Experiential Marketing

29th December 2018 by Jason Vincent

The future of Social Vending in 2019

2018 has been a great year for social vending. If we look back, Aeguana pioneered social vending technology in collaboration with a production agency partner in 2016, initially focusing on Twitter as a channel to trigger our vending machines. Since then we’ve continued to advance the technology, taking on ever more challenging briefs that look to push the boundary of what’s possible in terms of digital and experiential consumer engagement.
From launching the product as an entirely new offering to the market, we’ve seen numerous agencies and startups copy the concept and offer it to brands as a way to engage customers. Whilst I wouldn’t go as far as to say that social vending has become as ubiquitous as photo booths, it’s definitely moved in that direction over the past couple of years.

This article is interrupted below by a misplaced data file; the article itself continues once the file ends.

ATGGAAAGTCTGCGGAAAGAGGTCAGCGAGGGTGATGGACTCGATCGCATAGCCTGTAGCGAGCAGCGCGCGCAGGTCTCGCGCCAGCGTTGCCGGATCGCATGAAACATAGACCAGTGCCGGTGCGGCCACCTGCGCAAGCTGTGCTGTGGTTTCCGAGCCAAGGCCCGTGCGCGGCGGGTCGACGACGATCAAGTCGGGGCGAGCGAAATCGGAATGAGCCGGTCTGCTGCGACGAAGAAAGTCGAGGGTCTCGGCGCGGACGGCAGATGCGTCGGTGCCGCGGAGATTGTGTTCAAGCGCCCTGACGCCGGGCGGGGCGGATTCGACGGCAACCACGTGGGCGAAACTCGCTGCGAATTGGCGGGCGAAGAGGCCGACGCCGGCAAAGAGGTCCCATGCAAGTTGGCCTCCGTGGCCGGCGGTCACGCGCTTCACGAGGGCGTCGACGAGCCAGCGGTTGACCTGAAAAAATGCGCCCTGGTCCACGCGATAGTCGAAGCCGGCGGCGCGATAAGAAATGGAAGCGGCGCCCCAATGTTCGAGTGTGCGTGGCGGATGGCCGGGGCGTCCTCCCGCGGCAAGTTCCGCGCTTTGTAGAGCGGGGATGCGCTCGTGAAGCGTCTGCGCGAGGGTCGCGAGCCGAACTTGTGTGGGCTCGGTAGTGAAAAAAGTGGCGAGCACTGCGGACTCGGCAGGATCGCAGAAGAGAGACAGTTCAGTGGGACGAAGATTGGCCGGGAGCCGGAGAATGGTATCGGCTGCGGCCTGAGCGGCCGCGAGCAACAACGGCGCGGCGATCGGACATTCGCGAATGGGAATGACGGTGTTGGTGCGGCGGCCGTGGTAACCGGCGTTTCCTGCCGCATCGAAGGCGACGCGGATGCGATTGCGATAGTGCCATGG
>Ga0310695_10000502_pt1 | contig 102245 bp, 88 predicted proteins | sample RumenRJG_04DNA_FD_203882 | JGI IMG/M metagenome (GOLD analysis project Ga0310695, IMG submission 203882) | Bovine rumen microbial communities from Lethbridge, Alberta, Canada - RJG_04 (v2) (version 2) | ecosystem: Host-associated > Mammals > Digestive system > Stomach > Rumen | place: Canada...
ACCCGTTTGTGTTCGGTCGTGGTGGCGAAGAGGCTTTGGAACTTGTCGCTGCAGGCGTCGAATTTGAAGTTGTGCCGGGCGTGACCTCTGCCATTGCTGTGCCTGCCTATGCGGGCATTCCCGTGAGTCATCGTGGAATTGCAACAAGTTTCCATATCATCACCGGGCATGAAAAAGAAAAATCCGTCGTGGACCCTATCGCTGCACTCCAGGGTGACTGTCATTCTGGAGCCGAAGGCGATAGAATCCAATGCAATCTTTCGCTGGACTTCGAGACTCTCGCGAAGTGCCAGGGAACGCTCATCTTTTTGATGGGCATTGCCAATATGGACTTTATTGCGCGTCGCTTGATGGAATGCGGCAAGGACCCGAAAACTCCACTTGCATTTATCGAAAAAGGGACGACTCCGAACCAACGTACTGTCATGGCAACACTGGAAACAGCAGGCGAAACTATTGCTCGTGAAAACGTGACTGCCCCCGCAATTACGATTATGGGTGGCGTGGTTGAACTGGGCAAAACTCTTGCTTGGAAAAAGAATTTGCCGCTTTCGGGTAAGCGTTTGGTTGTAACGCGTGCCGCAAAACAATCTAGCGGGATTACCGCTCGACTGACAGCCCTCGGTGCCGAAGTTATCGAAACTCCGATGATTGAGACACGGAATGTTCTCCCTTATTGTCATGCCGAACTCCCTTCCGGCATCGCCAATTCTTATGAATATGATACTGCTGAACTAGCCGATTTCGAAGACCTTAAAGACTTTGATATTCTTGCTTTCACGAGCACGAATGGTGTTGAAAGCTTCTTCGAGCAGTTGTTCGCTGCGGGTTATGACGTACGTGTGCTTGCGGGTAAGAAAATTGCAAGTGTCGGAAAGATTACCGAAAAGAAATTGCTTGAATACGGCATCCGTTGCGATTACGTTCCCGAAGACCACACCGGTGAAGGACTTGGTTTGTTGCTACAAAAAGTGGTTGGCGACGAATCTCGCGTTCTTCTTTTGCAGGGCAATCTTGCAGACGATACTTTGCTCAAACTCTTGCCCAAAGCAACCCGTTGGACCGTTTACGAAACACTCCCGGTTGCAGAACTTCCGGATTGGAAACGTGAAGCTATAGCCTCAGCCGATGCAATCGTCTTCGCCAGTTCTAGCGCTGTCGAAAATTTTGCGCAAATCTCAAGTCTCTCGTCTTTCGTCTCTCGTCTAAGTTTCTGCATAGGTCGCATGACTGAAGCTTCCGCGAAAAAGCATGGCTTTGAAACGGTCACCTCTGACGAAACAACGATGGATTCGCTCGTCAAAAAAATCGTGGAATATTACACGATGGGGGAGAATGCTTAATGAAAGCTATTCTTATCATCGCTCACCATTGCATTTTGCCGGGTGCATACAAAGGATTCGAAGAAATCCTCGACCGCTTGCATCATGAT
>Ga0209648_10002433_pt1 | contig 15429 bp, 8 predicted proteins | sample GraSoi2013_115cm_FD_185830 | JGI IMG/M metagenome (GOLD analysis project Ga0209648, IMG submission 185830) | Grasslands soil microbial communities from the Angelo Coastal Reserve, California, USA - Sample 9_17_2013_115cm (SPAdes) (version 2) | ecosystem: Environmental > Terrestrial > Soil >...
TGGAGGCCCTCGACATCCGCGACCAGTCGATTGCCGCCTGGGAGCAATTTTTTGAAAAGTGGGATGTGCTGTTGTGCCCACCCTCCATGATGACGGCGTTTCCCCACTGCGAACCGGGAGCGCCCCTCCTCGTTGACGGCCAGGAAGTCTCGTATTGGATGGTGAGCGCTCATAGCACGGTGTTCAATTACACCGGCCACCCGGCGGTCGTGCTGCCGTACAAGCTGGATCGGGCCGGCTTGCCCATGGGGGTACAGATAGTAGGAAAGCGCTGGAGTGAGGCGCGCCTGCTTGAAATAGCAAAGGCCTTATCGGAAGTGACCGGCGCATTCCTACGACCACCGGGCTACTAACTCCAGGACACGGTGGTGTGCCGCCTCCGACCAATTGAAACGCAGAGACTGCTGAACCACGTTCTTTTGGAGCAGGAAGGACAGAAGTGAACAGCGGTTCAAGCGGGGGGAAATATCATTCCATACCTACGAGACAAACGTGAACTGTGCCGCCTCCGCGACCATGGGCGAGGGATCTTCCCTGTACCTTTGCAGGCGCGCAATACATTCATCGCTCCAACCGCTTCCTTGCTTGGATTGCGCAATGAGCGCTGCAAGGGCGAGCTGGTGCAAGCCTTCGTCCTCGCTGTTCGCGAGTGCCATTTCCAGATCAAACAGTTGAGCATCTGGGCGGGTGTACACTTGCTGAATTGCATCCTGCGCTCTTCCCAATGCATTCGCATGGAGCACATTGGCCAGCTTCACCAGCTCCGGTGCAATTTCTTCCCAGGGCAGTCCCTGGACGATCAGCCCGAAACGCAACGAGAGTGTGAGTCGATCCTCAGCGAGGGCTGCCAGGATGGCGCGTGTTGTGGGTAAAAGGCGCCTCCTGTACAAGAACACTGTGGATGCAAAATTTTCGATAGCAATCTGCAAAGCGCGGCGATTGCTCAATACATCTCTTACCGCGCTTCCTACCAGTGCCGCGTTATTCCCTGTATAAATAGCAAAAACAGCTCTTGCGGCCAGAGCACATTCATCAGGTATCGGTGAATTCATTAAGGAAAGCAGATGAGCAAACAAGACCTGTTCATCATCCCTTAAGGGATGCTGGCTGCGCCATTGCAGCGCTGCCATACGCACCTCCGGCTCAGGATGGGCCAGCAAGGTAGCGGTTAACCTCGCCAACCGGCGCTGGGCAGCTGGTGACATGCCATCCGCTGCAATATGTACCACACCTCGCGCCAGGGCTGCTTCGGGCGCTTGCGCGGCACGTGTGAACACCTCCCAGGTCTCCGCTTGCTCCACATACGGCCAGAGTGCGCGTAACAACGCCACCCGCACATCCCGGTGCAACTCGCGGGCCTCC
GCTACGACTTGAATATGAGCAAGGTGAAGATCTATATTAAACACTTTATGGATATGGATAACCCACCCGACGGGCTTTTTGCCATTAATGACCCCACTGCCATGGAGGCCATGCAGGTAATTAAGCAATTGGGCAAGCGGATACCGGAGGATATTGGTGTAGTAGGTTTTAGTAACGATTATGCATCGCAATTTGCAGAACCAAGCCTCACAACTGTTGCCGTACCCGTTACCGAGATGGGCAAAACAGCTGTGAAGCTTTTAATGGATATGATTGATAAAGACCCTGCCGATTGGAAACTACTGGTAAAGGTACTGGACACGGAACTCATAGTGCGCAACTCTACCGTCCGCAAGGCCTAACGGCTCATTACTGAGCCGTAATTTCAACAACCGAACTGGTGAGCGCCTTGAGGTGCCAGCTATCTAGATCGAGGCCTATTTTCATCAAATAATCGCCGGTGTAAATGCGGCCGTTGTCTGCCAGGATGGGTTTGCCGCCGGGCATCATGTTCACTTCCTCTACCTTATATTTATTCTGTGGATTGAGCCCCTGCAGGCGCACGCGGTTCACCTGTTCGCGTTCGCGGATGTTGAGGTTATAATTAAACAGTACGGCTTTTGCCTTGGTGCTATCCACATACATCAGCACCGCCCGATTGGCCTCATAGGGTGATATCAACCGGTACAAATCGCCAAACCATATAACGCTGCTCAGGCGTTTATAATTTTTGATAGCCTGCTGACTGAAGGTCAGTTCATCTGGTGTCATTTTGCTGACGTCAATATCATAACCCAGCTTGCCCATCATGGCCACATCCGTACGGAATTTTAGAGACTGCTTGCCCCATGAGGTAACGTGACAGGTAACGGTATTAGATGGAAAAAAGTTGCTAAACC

As the saying goes…

“inspiration makes a copy, creativity makes something completely new”

And we’re makers, builders, innovators. But ultimately, we’re passionate about creativity.
Developing and using new technology is always fun, but ultimately it needs to tie in with a wider campaign and deliver value. That’s what we’re ultimately after, brief after brief, project after project. In this post, we’ve outlined some ideas about how we think value will be best delivered through social vending campaigns in the year ahead, along with looking back at how the technology has matured.
Currently we’ve been focused on delivering campaigns with the following social channels to trigger our intelligent vending machines: